Electric vehicles are getting a lot of buzz. Yet sales of electric vehicles, or EVs, are expected to amount to less than 4 percent of passenger vehicle sales in the United States in 2021.
One reason: the inability to easily recharge on long trips, known as range anxiety. And the concern is valid: Range, charging time and availability of charging stations all still have a long way to go.
EVs are getting a boost, though: They are prominently featured in a $7.5 billion initiative from the Biden Administration, signed by the president earlier this month, with the goal of building a nationwide network of a 500,000 high-speed electric vehicle charging stations by 2030. (Currently, there are about 43,000 charging stations, according to the U.S. Department of Energy.)
But that would solve only part of the problem, in part because charging times are still lengthy. The real sweeping change in the next decade may address that: roadways that electrically power cars as they travel, using a technology known as inductive charging.
In July, the Indiana Department of Transportation and Purdue University announced plans to develop the world’s first contactless wireless-charging concrete pavement highway segment.
The project is being undertaken by an engineering research center called Advancing Sustainability Through Powered Infrastructure for Roadway Electrification (ASPIRE). It is funded by the National Science Foundation.
“One of the major barriers to electrification is the range anxiety. This technology is intended to solve the problem,” said Nadia Gkritza, a professor at the Lyles School of Civil Engineering and ASPIRE campus director at Purdue University. “In simple terms, the vision is to bring the charge to the vehicles, rather than having the vehicle stop at charging stations to recharge.”
The multiyear project will use a magnetizable concrete technology — developed by the German company Magment — enabling wireless charging of electric vehicles as they drive.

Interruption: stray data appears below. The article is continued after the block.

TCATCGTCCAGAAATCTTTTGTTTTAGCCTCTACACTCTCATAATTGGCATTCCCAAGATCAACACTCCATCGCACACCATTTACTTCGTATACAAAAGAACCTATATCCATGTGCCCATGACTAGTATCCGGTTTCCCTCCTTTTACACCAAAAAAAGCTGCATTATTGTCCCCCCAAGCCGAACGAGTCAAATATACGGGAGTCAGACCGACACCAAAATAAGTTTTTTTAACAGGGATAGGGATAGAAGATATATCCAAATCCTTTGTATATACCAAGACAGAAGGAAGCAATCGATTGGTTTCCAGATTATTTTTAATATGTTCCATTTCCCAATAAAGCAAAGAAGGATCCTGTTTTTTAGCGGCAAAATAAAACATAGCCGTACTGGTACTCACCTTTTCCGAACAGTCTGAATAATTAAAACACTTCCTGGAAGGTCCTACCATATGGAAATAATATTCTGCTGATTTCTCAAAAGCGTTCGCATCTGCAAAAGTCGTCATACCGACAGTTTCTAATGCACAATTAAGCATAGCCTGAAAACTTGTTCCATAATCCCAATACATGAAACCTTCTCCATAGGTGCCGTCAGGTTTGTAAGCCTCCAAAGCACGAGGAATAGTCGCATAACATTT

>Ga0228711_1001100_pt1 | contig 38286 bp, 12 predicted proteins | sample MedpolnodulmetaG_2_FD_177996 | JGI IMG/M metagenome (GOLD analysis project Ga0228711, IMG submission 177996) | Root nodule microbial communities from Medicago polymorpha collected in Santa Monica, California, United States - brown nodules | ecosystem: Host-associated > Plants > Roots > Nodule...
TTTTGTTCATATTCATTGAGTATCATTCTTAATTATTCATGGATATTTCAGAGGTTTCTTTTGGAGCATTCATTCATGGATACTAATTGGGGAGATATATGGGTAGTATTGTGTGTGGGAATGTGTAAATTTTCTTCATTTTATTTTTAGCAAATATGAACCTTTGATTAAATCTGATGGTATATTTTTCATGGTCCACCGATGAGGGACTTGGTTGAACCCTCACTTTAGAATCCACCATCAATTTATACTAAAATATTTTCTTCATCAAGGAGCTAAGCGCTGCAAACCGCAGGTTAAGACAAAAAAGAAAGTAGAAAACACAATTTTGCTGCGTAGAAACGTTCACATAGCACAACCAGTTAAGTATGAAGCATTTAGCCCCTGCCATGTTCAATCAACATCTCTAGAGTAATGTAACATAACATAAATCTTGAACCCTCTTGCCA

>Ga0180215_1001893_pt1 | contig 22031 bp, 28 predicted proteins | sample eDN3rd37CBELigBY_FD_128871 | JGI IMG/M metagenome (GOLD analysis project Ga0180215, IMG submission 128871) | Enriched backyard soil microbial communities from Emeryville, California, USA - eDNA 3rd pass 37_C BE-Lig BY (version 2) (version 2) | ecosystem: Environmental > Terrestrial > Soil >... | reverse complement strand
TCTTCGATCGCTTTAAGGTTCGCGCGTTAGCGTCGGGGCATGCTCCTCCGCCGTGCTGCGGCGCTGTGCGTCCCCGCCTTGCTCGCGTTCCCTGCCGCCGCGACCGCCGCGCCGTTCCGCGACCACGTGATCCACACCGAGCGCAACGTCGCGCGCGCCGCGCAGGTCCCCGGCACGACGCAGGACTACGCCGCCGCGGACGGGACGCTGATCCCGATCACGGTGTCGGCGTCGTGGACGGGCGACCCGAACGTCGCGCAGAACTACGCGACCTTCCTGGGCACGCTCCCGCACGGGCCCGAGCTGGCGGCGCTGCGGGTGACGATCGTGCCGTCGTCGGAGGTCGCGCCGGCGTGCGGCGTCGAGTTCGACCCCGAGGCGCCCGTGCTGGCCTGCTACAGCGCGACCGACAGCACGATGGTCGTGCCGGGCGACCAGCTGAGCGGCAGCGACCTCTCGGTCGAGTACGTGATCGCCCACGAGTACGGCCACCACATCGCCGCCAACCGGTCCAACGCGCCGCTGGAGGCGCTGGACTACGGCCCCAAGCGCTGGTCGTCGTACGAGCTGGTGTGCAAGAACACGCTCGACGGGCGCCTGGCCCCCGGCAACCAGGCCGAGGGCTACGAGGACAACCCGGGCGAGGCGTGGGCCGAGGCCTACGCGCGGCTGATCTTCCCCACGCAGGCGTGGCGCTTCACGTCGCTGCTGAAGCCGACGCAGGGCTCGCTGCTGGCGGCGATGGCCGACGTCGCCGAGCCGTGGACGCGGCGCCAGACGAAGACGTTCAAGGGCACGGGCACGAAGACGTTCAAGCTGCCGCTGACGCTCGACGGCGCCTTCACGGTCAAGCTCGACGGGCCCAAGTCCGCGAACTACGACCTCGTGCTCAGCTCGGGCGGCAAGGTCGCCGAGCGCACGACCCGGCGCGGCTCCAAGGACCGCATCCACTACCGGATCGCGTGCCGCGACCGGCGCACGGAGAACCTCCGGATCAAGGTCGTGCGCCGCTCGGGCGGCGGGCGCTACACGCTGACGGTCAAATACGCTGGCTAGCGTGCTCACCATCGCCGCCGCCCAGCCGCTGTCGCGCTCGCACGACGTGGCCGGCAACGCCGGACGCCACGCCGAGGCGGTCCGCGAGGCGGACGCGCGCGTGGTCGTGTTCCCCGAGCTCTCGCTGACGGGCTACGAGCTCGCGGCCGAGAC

The technology works by adding small particles of recycled ferrite — a ceramic made by mixing iron oxide blended with slivers of metallic elements, such as nickel and zinc — to a concrete mixture which is magnetized by running an electrical current. This creates a magnetic field that transmits power wirelessly to the vehicle.
Surrounding the transmitter is normal roadway material — concrete or asphalt. The transmitters would be embedded in the roadway one after the other, allowing for a continuous power transfer. The receiver is a similar, but smaller box with coils that is attached to the underside of a car.
The project will test the electrified pavement through analysis and research conducted at the Indiana Department of Transportation Accelerated Pavement Testing facility in West Lafayette. The first test will apply pressure on the roadway segment as if trucks are driving on it to see if the pavement will last, Mr. Aliprantis said.
The second test will assess the capability of the system to transfer high-levels of power wirelessly. While the idea is similar to cellphones that charge wirelessly, there is a significant difference: charging with a 10-to-15-inch gap between the transmitter and receiver.
“The cellphone touches the surface to charge, so it’s pretty strongly coupled,” he said. “Whereas now, if we increase the so-called air gap, the coupling weakens, and so does the power transfer.”
“We want to take it slowly, to do those test beds and pilots,” Ms. Gkritza said. “Our goal is within four to five years to have a longer test on one of the interstates, most likely I-70.”
Cost estimates to electrify roads in both directions vary widely, from $1.1 million to $2.8 million per kilometer, according to projections made in the last three years.
Indiana isn’t the only state getting into the race. In September, Gov. Gretchen Whitmer of Michigan announced a new initiative to develop the nation’s first wireless charging infrastructure on a public road and said the state is looking for partners to help develop and deploy the technology.